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In 1987, Colleen Cannon was at the height of her pro triathlon career. A member of the U.S. team with wins at major races to her name, Cannon would go on to claim multiple national titles. Swimming, biking, and running she could handle. But skiing, snowshoeing, and speed skating? That was a different beast altogether.
Still, Cannon tossed her, uh, toque in the ring of the 1987 Mountain Man Triathlon, a race launched in 1983 as a way to attract people to the towns of Avon and Beaver Creek, Colorado. Capitalizing on the growing popularity of Hawaii’s Ironman triathlon, the Mountain Man would offer a chance to spotlight all that the then-fledgling resort towns had to offer. This particular blend of tri? 11.5 miles of cross-country skiing, 9.1 miles of snowshoeing, and 12.4 miles of speed skating on a frozen lake—all staged in the rugged terrain of the White River National Forest. Eventually nicknamed the “Ironman for skiers,” the race was billed as “one of the most brutal tests of winter mountaineering and endurance that the human body is capable of performing in one day.”
And the description was spot on. Not only were the distances of each leg challenging, but the elements made it all the more of a sufferfest: Set at an elevation of more than 7,300 feet, the course had an ascent of 7,750 feet and descent of 8,190 feet. Athletes would scale the summit of Beaver Creek Mountain (11,400 feet), where the wind chill hovered at 85-below temperatures.
Despite the ominous conditions, the race attracted a large swath of spectators, hundreds of volunteers, and top talent from around the country, including two-time champ (and local adventuring legend) Dawes Wilson and 1984 winner John Dozier, who was featured in Sports Illustrated’s “Faces in the Crowd” for his feat, finishing in 4 hours, 43 seconds. It also attracted the press: One participant in the 1983 race wrote a lengthy feature about his experience in a 1984 issue of SKI Magazine. And by the late ’80s, the race would be televised for ABC’s Wide World of Sports.
While the men’s field at Mountain Man was rather robust, the women’s side was slim—not surprisingly since the sport of triathlon was dominated by men at the time. Just one woman, Jan Reynolds, a member of the U.S. Biathlon team from Middlebury, Vermont and one of the first athletes to be sponsored by The North Face—finished the inaugural event in 1983. (She’d go on to pick up four back-to-back wins before becoming the race director.) Perhaps because of Reynold’s influence, the number of women at the Mountain Man steadily increased as the years went on.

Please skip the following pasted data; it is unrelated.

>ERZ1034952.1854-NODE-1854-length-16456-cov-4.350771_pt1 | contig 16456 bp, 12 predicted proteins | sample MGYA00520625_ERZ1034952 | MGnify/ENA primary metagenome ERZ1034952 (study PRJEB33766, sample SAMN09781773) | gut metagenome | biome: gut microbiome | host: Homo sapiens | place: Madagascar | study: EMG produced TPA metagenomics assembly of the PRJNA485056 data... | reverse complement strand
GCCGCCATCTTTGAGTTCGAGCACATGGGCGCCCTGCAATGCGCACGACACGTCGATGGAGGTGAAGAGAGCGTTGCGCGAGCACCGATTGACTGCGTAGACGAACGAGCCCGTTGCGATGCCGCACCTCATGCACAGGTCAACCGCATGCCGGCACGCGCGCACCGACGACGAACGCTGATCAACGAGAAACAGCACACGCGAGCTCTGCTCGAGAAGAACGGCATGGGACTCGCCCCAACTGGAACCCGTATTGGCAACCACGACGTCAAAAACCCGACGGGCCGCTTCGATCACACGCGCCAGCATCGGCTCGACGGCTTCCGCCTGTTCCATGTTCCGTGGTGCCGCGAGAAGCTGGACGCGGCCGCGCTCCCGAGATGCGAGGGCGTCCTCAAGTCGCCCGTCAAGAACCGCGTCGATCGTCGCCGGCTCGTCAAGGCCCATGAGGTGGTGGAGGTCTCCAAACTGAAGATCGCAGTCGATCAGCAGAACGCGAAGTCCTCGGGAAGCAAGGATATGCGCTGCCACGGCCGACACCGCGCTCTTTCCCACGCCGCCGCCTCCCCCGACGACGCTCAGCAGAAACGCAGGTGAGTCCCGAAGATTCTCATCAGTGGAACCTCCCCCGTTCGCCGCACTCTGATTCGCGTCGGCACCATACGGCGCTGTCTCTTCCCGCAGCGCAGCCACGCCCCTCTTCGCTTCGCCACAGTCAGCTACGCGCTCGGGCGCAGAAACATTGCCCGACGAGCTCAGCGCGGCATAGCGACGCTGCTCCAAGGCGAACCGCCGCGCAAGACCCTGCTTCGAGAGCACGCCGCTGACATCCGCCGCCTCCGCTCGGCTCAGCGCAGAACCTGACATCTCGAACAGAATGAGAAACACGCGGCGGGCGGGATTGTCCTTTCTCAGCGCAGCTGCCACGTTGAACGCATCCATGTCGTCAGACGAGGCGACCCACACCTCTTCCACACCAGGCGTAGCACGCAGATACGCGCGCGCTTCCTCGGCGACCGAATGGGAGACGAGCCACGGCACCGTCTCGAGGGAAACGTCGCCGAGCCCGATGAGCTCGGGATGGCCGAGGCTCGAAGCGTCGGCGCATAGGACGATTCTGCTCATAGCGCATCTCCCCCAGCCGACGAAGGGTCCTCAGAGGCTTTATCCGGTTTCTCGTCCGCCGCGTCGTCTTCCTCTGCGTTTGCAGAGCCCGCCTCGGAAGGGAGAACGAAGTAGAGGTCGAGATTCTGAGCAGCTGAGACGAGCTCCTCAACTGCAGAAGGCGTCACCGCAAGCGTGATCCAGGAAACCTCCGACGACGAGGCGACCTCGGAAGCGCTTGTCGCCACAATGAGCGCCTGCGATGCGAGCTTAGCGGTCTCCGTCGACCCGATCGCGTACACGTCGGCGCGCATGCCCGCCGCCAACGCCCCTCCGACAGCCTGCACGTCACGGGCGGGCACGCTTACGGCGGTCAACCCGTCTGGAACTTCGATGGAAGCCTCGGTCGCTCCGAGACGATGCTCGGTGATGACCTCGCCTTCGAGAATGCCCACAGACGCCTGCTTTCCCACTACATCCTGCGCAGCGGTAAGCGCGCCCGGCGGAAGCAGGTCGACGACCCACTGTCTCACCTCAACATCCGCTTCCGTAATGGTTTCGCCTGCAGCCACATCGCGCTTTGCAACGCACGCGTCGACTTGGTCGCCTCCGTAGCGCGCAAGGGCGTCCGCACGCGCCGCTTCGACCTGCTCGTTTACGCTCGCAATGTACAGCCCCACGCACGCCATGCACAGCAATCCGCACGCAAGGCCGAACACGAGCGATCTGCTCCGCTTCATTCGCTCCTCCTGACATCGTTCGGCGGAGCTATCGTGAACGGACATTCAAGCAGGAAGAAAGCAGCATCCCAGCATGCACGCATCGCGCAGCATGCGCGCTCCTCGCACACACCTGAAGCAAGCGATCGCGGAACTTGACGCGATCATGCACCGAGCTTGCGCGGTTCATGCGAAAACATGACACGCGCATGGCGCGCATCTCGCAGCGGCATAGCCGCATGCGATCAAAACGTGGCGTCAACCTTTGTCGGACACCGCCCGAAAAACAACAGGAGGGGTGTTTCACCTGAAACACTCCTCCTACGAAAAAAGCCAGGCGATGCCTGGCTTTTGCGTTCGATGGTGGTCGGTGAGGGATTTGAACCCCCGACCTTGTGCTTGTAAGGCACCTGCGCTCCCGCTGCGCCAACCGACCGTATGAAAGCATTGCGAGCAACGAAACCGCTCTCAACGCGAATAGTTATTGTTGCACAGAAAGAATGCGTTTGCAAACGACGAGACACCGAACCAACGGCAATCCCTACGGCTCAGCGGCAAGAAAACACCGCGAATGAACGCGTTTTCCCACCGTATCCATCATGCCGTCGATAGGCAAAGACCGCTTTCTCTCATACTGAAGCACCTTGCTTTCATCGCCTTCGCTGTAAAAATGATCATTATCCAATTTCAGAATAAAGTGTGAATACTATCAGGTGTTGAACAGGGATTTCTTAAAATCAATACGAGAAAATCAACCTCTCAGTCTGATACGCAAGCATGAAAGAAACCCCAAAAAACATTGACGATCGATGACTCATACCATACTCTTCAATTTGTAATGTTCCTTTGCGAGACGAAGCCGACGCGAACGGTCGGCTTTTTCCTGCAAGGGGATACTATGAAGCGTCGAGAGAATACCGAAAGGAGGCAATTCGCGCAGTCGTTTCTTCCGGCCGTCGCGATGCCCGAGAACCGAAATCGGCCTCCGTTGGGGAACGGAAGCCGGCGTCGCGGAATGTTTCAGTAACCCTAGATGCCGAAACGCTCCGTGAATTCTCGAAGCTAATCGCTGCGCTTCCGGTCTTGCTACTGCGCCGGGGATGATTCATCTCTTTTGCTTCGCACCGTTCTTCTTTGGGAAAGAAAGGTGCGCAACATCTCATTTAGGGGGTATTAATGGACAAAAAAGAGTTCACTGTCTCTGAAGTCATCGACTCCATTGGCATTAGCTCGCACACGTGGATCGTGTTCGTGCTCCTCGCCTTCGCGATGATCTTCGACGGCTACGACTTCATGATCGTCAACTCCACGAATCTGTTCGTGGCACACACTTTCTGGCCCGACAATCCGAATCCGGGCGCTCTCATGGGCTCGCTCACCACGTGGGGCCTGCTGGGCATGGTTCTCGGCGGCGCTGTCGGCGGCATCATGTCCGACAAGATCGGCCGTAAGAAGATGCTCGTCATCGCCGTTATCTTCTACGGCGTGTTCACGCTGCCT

And, in 1987, Cannon arrived in Beaver Creek, along with her training buddy, long-distance star Scott Molina (who would win the Ironman World Championship in 1988). While the pair had done a crash course in skate skiing, snowshoeing, and ice skating on borrowed equipment just days before the race, neither were quite prepared for the behemoth task laid out before them. In a blog post, Cannon admitted that they thought of pulling out, but “didn’t want to look like wimpy professional triathletes from California.”
So off they went—and then, they went down. Several times. Despite being two of the fittest triathletes on the planet at the time, neither Cannon or Molina could stay upright on their skinny skis, and even needed a boost from the race director to get up the first hill. The snowshoe running, featuring a slippery five-mile descent, was more in their wheelhouse, but Cannon said she “was using muscles that [she] had never used before and they were not happy,” adding that she arrived in the transition area exhausted, with still another event to go. “There is no Ironman training to get you ready for this,” she wrote.
While Molina dropped after the run, Cannon soldiered on, completing the speed skating portion fueled by chocolate turtles her husband handed her on each lap. A national champion who routinely finished Olympic-distance races in just over two hours, Cannon completed the Mountain Man Tri in the dark, some eight hours after she started.
“That day I swore I would learn how to cross-country ski, snowshoe, and ice skate,” Cannon recalled. “It also gave me a huge appreciation for these Mountain Men and Women athletes in Colorado.”
Other pro triathletes fared far better than Cannon and Molina in later years. Those like Kirsten Hanssen, the Mountain Man champ in 1988 (the same year she placed third at the Ironman World Championship), and seven-time Ironman winner Ray Browning, who took the tape in 1993 after learning to cross-country ski for the occasion.
The Mountain Man Winter Triathlon continued into the nineties, ultimately picking up a title sponsor in Anheuser-Busch, Inc. and offering a $4,000 prize purse. And while winter triathlon has grown and taken on different shapes since then, the Mountain Man remains one of the very first—and possibly the toughest—cold-weather triathlons in history.